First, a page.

Harsh prison sentences for ‘Hizbullah cell’ members

An Egyptian Supreme State Security court on Wednesday sentenced 26 defendants who had been charged with membership in the Lebanese resistance group Hizbullah, conspiracy and terrorism charges.

Four of the indicted were given life sentences, while two were given 15-year prison sentences, and 15 received ten-year prison sentences. The rest were given between seven and six-month prison terms.

Four of the defendants were tried in absentia while the rest appeared in the dock, shouting “God is great!” and claiming that the court was working for the interests of “the state security of Israel” after hearing the final verdict in a trial that began less than a year earlier.

The defendants–including two Lebanese, five Palestinians, one Sudanese and 18 Egyptians–were found guilty of “collecting intelligence for the interest of a foreign entity, possessing explosive material, spying and plotting against interests in the Suez Canal, digging smuggling tunnels between Egypt and Gaza, and planning attacks against Israelis and against resorts popular with them.” They were arrested in November 2008.

When questioned in court, the defendants denied working against Egypt’s interests. They had pleaded not guilty, saying they were in Egypt to transfer weapons and material aid to Palestinian resistance forces inside the Gaza Strip.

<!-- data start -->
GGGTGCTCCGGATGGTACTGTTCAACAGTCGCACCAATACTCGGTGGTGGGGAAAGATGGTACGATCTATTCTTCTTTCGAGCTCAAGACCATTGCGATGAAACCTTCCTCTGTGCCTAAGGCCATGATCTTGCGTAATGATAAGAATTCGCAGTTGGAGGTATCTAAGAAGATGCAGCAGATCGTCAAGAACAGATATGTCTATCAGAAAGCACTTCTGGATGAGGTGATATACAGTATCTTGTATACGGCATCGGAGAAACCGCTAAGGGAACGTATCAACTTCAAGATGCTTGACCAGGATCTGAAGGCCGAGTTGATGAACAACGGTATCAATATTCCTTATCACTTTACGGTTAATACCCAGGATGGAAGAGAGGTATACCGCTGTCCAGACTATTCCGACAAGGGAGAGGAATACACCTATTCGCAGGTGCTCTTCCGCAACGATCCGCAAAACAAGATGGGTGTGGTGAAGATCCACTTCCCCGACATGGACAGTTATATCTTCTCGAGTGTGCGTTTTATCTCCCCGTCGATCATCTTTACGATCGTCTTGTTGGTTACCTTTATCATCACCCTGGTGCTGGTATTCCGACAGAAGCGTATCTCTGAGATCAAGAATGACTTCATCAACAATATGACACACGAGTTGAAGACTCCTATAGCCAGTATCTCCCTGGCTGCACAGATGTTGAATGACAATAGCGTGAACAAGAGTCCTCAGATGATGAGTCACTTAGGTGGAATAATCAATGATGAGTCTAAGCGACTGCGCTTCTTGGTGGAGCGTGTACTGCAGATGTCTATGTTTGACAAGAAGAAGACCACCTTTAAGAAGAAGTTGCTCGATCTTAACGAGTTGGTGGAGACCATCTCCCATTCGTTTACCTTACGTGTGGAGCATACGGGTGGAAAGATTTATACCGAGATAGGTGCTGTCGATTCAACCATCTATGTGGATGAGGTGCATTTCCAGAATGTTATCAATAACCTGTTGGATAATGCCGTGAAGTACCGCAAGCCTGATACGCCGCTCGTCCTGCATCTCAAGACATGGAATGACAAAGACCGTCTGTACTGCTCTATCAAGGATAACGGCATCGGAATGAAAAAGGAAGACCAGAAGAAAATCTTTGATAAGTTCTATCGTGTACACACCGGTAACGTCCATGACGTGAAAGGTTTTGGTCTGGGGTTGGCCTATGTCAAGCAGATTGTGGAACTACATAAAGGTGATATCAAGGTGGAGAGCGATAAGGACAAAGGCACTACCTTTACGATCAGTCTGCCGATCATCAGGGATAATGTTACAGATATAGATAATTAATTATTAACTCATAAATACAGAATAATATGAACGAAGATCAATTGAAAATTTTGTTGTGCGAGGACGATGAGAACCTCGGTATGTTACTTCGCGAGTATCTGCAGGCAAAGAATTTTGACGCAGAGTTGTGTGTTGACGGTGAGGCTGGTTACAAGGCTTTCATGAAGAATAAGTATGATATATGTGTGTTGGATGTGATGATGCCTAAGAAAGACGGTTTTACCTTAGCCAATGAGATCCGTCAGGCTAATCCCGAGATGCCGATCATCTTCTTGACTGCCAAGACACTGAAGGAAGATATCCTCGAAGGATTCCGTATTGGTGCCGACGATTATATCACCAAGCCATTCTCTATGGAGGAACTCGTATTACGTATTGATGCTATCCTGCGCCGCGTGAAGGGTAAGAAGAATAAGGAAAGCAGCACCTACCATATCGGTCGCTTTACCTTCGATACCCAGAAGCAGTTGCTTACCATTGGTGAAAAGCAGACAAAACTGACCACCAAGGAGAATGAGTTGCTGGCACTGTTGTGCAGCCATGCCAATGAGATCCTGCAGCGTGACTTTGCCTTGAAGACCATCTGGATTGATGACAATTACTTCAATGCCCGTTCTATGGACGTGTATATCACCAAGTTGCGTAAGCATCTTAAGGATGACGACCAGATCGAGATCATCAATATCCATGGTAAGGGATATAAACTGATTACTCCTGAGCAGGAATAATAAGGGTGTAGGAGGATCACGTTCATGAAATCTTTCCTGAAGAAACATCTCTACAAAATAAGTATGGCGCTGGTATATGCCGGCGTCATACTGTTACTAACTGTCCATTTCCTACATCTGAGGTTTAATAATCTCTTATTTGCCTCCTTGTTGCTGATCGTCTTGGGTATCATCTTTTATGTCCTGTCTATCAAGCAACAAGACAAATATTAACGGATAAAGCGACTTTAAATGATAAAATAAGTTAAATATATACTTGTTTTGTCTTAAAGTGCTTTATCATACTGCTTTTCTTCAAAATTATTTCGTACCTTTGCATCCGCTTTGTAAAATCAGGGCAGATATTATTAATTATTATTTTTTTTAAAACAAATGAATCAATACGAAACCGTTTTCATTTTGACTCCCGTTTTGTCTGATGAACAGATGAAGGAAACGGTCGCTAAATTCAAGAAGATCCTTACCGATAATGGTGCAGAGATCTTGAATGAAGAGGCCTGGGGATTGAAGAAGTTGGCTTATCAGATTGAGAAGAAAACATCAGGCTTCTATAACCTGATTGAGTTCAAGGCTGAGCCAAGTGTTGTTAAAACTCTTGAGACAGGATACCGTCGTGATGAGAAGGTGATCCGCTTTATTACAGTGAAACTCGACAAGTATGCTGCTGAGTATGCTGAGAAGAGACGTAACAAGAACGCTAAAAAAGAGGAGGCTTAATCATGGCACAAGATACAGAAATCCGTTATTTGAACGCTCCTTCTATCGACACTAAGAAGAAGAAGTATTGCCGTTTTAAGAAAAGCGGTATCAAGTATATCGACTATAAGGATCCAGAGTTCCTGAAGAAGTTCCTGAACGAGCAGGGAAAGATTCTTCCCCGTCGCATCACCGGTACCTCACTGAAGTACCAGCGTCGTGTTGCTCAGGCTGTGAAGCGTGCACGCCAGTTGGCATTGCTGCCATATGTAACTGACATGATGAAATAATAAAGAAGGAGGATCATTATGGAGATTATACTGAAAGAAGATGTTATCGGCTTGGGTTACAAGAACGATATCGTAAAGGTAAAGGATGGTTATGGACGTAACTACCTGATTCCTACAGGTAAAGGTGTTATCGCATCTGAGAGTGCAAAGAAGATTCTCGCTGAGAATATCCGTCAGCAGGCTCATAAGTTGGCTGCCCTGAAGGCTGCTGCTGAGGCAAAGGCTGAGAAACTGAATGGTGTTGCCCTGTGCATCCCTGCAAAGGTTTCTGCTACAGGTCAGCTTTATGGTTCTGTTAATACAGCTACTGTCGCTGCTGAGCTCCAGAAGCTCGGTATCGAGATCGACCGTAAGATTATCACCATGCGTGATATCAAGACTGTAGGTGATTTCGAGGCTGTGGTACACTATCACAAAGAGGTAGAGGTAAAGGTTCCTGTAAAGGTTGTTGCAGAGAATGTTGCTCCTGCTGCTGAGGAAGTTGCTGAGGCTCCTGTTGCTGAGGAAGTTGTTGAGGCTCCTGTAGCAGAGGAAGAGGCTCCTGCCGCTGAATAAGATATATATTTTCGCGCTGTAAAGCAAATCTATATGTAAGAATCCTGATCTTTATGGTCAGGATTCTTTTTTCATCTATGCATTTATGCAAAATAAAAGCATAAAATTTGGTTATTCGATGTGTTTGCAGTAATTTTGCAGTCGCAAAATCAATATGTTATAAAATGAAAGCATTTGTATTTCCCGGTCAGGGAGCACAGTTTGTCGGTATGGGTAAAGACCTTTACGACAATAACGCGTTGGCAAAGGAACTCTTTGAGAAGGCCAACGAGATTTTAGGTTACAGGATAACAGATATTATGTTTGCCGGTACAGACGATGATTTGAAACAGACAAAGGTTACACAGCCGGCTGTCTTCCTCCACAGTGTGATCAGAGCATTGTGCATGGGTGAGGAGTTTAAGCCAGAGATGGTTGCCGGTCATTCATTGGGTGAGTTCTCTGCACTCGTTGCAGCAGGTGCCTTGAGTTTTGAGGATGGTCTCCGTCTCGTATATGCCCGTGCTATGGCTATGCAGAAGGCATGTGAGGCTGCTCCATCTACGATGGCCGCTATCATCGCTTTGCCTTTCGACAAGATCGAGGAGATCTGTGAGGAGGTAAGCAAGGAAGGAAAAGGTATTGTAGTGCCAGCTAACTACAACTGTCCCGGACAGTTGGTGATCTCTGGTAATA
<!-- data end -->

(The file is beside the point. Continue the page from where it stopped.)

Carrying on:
On Wednesday, and before handing down the sentences, presiding judge Adel Abdel Salam Gomaa said in response to the claims: “Does supporting the Palestinian resistance include collecting information on Egyptian [interests] in the provinces of north and south Sinai, pinpointing tourist resorts [for attack], renting property overlooking the Suez Canal, making explosives and keeping them with [one of the defendants] in the province of North Sinai?”

He added that the group had intended to harm the Egyptian economy or “sever the veins” of its people. “These men have dared to question what Egypt has done for the Palestinian people,” the judge said.

In the dock, and after the judge’s speech, several of the defendants cried out “Shame on you!” in addition to shouting slogans about Jerusalem.

In past sessions, state security prosecutors had asked for death sentences for six of the defendants, charging them with espionage and treason as well as receiving aid not only from Hizbullah but also from Iran.

What is now know as the “Hizbullah cell trial” featured a strong presence from the press and beefed up security around the court as truckloads of riot police, armored vehicles and checkpoints around the court.

Local and international rights watchdogs have repeatedly accused Egypt’s emergency courts of lacking the basic standards for a fair trial. No appeals are allowed in verdicts issued by the supreme emergency state security courts. Only the president can overturn a verdict and order a retrial.

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